"Yes, nice story, but hey, listen, how long are they going to keep you here?"

"One more month, I guess."

"One more month? That's impossible. You can’t stay here anymore. I'll take you home."

"No way, I can't leave, they’ll expel me from school. And in fact you know what? I figured that millions of people, tens, hundreds of millions live their normal lives in these conditions that I find unacceptable. Filthy, promiscuous, pour, miserable, overextended and hungry. I also think it’s not such a bad idea to experience, at least for a short period of time, this kind of life. In the end you might not be better but at least you would be more skeptical, more modest and less confident." She searched for something invisible in the grass.

"Forget it. You can’t stay here any longer. They will not expel you. We can arrange this. On my way here I saw a village, forty miles away. They have to have a doctor there. Your cough sounds pretty bad. We'll go there, bribe him and he will give you a medical excuse, so that you can leave the work camp.

"Today is Sunday and nobody works. We need to wait until tomorrow. Do you think I could sleep here?"

“Sure, why not? The boys will find you a bed. It’s true, there are some rats running in the rooms during the night, but you’ll get used to it.

“ Nobody comes here out of his own will… They don’t keep any record.”

            That doctor... He had some nerve... He didn't want to accept anything from us. He gave Marta the papers right away. Man, he was mad: "These damned bastards, communists, killing our kids... Oh, how I hate them. To hell with them. Jesus, how I hate them. Go home young lady, take care of your health, and forget these lazy, stupid beasts... I know a truck driver, he will leave for Bucharest tonight. I'll talk to him and he will take you there. Be here by six."

            Our last walk through the vines and in the woods alone in the evening was one of the most beautiful moments together. I sensed the fall spirit coming from far away, through the grass and trees, surrounding me, passing through me. It was an unknown, painful sadness that I had never felt before – because I had never faced the fall before, I had never looked into its eyes.

            On our way back in the truck, that night, she told me:

            “Every night, returning the scissors and the basket for holding the grapes I wondered how many people are making the same gesture as mine at the same time, around the world? How many people are giving back the tools of their exploitation, to be used again next day?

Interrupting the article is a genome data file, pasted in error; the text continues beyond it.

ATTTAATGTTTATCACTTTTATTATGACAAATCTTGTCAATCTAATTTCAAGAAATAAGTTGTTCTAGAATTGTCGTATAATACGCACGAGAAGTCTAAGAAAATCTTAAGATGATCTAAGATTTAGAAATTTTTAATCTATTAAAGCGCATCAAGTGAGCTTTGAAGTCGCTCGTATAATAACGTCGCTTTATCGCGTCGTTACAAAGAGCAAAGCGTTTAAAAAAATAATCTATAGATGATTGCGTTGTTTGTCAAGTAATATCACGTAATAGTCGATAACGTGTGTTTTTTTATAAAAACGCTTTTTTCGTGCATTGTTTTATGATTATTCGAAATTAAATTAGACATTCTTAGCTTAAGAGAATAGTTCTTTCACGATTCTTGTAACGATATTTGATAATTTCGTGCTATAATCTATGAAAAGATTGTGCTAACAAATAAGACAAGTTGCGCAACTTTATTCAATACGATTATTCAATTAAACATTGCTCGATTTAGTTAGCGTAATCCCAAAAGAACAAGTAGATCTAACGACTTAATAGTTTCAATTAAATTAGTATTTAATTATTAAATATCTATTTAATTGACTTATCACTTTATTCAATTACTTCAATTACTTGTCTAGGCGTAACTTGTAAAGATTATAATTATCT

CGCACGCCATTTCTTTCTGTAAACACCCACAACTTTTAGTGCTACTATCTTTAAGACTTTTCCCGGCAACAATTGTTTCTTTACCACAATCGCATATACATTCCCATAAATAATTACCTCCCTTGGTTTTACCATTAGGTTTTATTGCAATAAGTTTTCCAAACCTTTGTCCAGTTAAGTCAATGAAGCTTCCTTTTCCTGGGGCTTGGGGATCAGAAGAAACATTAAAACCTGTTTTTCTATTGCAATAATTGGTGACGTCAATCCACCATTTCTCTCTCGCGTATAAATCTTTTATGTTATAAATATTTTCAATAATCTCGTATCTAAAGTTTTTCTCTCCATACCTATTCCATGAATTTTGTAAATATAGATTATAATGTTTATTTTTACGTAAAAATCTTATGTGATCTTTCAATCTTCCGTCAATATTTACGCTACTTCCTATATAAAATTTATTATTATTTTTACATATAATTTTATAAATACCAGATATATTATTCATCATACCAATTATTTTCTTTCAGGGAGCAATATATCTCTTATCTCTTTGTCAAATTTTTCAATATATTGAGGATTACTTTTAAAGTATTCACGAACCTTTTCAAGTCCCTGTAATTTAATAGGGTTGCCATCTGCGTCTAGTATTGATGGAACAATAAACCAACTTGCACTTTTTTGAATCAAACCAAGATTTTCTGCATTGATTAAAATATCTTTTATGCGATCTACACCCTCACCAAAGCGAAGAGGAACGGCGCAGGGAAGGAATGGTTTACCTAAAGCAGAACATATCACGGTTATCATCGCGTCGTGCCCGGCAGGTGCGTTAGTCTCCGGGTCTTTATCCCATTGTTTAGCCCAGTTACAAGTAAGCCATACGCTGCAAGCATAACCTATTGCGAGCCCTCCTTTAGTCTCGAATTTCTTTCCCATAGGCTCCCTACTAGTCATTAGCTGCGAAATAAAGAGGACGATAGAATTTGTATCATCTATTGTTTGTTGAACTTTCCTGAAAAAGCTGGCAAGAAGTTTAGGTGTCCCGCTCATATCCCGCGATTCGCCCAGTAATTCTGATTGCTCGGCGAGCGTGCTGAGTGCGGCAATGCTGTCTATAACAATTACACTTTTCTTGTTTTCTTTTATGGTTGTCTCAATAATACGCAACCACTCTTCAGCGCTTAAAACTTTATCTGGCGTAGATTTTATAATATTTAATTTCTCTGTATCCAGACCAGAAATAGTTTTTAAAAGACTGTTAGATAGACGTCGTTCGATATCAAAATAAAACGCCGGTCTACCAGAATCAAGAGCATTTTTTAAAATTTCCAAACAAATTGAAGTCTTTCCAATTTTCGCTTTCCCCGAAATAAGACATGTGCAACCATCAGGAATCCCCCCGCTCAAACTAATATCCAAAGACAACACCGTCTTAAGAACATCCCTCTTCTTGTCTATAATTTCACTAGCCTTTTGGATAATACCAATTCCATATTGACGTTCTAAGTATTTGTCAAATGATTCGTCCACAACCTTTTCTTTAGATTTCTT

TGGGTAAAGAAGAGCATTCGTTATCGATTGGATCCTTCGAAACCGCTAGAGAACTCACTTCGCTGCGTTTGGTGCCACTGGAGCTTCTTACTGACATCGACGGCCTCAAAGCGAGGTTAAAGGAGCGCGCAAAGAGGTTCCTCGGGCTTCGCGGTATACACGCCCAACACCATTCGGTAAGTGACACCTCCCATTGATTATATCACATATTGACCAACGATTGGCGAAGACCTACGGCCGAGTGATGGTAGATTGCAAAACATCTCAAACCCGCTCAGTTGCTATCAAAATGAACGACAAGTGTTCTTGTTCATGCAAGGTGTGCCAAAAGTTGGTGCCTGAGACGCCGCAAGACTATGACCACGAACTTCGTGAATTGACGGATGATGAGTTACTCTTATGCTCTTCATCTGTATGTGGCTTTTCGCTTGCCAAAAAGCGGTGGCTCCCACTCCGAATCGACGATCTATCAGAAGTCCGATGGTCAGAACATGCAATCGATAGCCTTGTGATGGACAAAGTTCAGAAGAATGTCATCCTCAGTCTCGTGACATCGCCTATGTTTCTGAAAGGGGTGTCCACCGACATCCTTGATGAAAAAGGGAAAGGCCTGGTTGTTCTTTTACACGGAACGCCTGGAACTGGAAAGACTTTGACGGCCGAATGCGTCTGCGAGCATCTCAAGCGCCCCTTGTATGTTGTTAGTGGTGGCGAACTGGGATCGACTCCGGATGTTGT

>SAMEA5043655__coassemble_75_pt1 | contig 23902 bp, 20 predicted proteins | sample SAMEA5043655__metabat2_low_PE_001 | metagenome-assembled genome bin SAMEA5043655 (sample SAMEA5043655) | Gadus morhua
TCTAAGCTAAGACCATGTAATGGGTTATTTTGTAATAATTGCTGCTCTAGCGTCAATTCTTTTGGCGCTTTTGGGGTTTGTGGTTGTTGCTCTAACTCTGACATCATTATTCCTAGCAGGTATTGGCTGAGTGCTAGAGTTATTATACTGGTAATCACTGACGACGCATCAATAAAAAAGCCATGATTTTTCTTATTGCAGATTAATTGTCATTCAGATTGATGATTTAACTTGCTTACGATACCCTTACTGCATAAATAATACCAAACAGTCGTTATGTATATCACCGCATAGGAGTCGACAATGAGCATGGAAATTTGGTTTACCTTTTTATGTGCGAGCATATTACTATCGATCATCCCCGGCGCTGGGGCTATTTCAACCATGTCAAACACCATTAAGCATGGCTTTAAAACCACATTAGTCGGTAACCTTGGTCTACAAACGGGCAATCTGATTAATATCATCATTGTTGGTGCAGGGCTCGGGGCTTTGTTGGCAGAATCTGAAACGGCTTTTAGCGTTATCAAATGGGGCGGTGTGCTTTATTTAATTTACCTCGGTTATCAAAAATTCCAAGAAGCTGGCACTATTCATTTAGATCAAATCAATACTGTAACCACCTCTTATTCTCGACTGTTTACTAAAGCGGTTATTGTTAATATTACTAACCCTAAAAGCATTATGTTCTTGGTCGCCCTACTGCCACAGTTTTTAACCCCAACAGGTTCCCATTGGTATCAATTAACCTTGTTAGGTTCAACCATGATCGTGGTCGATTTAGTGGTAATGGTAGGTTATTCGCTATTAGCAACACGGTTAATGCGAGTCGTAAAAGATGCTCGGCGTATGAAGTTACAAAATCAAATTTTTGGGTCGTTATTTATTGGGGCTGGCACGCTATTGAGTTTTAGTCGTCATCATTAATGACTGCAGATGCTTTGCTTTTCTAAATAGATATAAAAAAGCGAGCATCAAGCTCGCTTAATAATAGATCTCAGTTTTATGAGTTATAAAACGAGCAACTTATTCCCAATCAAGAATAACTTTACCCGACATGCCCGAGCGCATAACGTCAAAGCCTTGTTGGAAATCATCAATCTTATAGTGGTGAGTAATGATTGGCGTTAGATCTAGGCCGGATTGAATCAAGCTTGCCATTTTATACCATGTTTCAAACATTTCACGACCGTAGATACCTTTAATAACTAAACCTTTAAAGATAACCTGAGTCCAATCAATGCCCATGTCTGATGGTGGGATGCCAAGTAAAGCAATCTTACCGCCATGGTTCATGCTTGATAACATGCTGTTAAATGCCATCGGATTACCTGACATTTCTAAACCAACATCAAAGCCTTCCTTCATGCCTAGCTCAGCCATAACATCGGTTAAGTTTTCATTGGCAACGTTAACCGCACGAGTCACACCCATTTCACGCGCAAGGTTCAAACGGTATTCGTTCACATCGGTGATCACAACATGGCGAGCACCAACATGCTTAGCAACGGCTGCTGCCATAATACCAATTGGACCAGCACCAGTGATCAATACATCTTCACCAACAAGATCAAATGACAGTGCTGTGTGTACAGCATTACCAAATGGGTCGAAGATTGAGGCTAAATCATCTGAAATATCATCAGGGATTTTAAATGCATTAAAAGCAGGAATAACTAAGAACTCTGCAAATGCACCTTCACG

“Now I’m going home, I’ll clean myself, I’ll eat and sleep. How many of them don’t have a place to go?

“I’m very tired, but I have in my pocket that medical excuse, with a lot of stamps on it.” And she fell asleep instantly.


            Back in Bucharest, our nights were short and we spent them among friends. Planning the future of the world, sharing our uncertainty and fears we used to drink a lot to get enough courage to ask more questions. A good companion throughout this time was Tudor. And, during the following years, others like Victor, Emil or Matei. Some of them became their real selves, while others took different roads, smoother and more comfortable.

            The mornings were late and sour, shadowed by remorse and second thoughts.

            Everything was unchanged, except maybe for Marta who was tanned, thinner, displaying her vacation air. The cough went away too.

            The life went on with its constant danger we were aware of. We knew that the next day could bring worse suffering than those that had just passed. We grew up in fear, with sorrow, scars, and terrors. And, ironically, in spite of the danger, we were still bound together by some kind of young, courageous form of strong vitality.


* I don’t know, maybe the students!